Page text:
Supercycle of Debt

Time-Traveling Money

Debt Be Not Proud

Not an Accident

Highly Leveraged Future

Dallas and Eavesdropping on Millionaires

We have been looking at big historical/economic/political cycles for the past two months. We reviewed Neil Howe’s Fourth Turning concept, then George Friedman’s twin US institutional and socioeconomic cycles, then Peter Turchin’s “cliodynamics” concept, and then Ray Dalio’s Big Cycle.

None of these theories exclude the others. It is quite possible they are describing the same events through different lenses. In any case, they help us understand the times we live in. They are neither predictive nor prescriptive, but descriptive. They look back through history and try to interpret the past to help us understand what might happen in the future. I think all are at least partially correct. That’s disturbing… because in various ways, each points to serious global problems in the next few years.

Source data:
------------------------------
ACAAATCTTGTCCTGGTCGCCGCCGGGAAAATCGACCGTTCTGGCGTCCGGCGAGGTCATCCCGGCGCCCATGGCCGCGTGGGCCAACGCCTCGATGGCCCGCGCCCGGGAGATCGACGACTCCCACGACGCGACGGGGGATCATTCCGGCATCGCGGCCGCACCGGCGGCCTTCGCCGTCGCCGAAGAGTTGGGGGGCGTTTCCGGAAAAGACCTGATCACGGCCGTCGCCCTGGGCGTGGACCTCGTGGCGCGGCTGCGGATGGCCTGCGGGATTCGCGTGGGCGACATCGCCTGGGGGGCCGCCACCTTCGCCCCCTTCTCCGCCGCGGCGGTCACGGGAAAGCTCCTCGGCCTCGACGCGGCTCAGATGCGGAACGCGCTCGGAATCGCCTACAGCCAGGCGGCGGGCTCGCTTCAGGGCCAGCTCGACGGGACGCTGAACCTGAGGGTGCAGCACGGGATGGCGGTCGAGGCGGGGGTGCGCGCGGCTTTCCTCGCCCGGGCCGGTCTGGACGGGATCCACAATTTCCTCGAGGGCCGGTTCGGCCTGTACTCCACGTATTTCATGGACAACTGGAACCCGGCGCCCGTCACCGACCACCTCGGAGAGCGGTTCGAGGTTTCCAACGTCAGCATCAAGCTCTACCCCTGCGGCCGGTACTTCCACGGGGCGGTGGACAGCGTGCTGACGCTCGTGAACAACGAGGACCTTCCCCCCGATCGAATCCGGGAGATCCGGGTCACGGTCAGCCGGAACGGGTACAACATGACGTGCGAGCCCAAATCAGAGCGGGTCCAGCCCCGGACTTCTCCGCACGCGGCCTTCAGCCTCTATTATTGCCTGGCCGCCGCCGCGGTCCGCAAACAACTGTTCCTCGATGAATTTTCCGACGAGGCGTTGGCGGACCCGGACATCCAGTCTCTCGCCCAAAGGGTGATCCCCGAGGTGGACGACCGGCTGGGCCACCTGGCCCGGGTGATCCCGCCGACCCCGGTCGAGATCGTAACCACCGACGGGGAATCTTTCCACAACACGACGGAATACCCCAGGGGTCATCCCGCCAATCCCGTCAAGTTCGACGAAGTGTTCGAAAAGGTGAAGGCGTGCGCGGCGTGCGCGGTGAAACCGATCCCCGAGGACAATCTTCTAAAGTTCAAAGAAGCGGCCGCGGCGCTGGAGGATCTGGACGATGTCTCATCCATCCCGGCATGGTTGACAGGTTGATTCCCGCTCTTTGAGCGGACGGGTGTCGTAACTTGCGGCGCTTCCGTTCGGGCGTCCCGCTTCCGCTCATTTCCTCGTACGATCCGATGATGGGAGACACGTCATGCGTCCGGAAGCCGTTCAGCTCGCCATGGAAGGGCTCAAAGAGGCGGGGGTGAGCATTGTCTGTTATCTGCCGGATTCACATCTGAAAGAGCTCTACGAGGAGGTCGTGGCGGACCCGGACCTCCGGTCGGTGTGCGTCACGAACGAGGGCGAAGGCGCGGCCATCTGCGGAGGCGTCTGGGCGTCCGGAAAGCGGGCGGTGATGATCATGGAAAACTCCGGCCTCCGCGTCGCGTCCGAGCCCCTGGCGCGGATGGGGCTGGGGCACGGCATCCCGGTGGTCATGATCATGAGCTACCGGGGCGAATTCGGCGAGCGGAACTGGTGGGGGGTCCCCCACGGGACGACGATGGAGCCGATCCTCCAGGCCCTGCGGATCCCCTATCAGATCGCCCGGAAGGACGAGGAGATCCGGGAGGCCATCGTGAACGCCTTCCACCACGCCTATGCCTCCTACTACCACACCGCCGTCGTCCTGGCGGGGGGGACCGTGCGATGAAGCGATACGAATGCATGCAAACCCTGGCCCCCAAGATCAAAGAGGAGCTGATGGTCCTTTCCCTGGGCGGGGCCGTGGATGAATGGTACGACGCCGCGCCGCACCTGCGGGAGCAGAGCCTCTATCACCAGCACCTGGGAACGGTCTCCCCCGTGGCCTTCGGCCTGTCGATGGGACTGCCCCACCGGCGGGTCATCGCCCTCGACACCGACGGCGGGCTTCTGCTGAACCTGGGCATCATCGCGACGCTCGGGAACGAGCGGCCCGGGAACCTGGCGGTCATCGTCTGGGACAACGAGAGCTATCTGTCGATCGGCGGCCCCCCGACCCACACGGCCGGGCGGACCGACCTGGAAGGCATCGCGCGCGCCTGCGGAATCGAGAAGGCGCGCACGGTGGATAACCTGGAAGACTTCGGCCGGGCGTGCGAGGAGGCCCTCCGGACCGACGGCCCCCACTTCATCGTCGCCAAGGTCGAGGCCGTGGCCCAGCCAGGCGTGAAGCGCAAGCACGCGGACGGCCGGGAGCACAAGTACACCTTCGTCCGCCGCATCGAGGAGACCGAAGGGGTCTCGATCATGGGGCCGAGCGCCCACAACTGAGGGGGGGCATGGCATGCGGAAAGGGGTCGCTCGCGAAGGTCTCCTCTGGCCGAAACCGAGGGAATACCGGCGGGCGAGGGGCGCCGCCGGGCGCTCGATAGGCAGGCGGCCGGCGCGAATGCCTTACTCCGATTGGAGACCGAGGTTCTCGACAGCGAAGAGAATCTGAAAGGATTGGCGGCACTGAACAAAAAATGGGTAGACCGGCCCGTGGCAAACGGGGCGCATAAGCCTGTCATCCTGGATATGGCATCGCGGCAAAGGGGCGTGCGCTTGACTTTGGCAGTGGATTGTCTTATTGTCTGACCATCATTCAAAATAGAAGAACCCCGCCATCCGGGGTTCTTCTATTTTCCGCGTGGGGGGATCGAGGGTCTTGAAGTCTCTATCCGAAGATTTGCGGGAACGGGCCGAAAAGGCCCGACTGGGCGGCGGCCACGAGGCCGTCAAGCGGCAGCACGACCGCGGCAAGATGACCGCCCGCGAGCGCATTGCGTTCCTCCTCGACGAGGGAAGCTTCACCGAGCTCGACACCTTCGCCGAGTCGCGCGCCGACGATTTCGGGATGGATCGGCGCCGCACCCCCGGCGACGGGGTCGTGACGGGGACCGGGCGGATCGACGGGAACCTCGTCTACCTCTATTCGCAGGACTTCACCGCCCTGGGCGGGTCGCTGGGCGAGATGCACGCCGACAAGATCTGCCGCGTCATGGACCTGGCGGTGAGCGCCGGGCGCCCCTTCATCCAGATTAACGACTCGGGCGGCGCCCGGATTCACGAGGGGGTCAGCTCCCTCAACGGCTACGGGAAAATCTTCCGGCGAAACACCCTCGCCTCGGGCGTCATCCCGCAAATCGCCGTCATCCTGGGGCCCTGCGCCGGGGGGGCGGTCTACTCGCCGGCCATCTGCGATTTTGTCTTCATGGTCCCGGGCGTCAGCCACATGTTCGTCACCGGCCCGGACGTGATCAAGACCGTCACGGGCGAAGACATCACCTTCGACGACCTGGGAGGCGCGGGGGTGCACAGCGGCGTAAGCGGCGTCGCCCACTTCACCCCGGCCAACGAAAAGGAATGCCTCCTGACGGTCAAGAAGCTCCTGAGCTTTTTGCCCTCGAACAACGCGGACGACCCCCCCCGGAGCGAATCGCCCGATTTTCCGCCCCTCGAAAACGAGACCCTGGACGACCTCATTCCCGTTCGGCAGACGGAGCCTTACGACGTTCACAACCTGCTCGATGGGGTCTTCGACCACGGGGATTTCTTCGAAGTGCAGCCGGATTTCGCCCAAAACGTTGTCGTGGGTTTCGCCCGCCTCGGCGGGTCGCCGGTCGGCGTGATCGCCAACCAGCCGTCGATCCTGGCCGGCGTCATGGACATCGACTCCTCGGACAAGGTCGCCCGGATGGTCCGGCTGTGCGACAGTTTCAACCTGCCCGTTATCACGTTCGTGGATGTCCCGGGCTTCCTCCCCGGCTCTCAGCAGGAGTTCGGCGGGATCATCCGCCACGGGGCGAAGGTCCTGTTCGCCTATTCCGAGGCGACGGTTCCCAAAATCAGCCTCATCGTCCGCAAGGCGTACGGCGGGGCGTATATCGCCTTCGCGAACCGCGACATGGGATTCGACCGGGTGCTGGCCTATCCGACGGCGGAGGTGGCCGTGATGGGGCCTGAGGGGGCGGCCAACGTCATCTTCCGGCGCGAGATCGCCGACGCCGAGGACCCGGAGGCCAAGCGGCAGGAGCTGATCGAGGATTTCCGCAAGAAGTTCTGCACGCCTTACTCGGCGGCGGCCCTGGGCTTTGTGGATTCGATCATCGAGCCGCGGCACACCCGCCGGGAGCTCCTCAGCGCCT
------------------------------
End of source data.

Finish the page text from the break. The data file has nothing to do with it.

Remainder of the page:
Today we’ll start wrapping up the series by discussing the Debt Supercycle. I think we’ll probably need a few weeks, but this is important. I don’t want to rush through it.

Time-Traveling Money

Debt has a defined sequence: The lender and borrower agree on terms, the loan is funded, the borrower repays according to a schedule, eventually pays the full amount, then it’s over. Often the parties move on to more such deals, then others, then others… in an almost (dare I say it?) cyclical fashion.

As I’ve said many times, debt isn’t inherently bad. It’s an efficient way to finance new productive capacity. This helps the economy grow and raises living standards for everyone. But debt is also easily misused, and that’s where it causes trouble. In fact, we have seen throughout history where debt has been used far more than was prudent, especially by governments, and you get a debt crisis for an individual company or country.